The show is clearly inspired by Frankenstein itself, and I think this interpretation is preferable to another straight adaptation of the novel. It gives a great perspective on the monster! When Marlott reads the novel in the show, it inspired me to finally read the classic story, which is very different than the popular conception of it.
Here are some Frankenstein Facts:
This year is the 200th anniversary of its publication.
Mary Shelley was only 18 when she conceived of the idea for the novel, after a suggestion by the poet Byron that he, Mary, and her future husband poet Percy Bysshe Shelley each write a ghost story as a kind of party game.
It is an epistolary novel, written as a series of letters and journal entries.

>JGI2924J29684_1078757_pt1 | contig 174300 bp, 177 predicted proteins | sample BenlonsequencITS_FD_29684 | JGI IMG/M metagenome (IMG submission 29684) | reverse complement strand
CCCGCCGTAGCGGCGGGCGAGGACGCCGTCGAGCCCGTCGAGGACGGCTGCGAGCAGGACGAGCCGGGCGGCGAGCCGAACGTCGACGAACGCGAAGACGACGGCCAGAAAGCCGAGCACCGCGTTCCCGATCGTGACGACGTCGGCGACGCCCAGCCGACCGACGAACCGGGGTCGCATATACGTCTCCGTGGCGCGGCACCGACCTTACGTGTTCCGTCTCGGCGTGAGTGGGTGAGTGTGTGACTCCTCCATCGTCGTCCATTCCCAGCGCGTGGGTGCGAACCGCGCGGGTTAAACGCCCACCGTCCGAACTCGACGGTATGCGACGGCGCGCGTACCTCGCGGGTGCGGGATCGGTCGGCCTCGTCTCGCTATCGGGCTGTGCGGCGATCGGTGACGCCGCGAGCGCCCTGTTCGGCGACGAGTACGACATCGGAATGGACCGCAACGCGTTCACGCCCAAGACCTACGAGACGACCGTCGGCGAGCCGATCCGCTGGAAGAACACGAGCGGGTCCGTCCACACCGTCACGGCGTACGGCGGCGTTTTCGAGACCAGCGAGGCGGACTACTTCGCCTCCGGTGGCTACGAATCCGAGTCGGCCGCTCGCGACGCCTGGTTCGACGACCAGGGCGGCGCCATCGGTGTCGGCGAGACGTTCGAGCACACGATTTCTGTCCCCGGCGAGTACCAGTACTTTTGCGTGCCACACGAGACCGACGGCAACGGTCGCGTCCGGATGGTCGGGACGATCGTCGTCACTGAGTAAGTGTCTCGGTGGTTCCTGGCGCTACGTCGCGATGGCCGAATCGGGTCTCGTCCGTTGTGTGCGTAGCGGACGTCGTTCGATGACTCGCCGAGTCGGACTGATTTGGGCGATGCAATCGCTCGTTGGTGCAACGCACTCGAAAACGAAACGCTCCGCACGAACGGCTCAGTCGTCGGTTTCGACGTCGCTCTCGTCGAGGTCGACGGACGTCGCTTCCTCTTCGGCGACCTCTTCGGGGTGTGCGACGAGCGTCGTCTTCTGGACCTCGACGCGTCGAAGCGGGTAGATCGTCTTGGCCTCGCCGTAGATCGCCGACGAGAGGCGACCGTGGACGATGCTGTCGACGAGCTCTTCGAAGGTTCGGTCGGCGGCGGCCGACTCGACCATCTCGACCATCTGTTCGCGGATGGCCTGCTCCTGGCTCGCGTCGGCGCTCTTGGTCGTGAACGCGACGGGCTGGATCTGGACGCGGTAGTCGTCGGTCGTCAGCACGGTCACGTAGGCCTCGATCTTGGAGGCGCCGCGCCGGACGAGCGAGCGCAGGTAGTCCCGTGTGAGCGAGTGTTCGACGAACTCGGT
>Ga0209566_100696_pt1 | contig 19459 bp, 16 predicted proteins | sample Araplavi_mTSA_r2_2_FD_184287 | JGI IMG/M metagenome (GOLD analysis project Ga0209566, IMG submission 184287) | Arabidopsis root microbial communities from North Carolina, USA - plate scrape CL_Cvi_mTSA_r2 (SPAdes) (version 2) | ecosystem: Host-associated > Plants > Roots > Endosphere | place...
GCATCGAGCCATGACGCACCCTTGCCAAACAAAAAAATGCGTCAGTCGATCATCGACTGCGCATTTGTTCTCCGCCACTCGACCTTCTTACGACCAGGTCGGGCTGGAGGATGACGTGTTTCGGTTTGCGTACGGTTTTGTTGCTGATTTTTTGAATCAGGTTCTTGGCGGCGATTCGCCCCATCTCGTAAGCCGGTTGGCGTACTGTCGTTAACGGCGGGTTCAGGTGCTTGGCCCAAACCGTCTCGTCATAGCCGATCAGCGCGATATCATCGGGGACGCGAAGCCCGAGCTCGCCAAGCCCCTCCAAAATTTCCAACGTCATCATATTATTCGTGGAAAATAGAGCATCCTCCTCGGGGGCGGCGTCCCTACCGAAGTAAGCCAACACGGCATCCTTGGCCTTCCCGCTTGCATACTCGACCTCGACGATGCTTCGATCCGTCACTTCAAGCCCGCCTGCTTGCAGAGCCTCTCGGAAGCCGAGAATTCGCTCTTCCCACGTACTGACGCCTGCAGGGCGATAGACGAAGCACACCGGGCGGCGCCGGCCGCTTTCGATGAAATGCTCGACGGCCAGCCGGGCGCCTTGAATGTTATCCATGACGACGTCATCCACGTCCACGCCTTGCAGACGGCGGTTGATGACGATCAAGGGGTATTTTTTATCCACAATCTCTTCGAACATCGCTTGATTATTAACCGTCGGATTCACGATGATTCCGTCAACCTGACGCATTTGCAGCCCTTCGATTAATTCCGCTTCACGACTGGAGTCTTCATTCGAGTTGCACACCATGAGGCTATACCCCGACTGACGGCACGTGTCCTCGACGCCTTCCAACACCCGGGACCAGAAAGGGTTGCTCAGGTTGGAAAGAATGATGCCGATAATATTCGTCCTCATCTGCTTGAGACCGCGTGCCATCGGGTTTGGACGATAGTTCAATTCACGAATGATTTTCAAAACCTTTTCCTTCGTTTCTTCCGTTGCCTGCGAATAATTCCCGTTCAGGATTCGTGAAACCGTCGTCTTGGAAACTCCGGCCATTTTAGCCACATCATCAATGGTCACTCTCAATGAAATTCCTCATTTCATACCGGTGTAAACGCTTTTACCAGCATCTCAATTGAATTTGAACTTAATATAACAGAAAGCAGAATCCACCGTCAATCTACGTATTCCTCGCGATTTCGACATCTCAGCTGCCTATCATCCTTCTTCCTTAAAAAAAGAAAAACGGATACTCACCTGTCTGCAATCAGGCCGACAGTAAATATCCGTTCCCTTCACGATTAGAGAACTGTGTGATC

Its subtitle is “The Modern Prometheus,” after the Titan that helped create man, then gave them fire in defiance of Zeus (only to be sentenced to an eternity of solitary torment).
It was ranked #43 on the Great American Read list.
Popular conception of the story comes from the Universal Pictures 1930s series of movies starring Boris Karloff as the monster, as well as the later Hammer Films series of movies starring Peter Cushing and Christopher Lee.
It is considered one of the progenitors of the science fiction genre.
As a novel, I found Frankenstein mildly underwhelming. I’m not sold on the framing narrative involving an Arctic explorer writing letters home to his sister, and the prose lacks the wit of my Regency favorite Jane Austen. However, as a forerunner to modern sci-fi, its importance cannot be overstated. At its heart, science fiction is not about spaceships and plagues, but about society. Frankenstein deals with scientific inquiry, or more specifically how far it should go. Just because we are capable of doing something, should it be done? Is it ever okay to “play God?”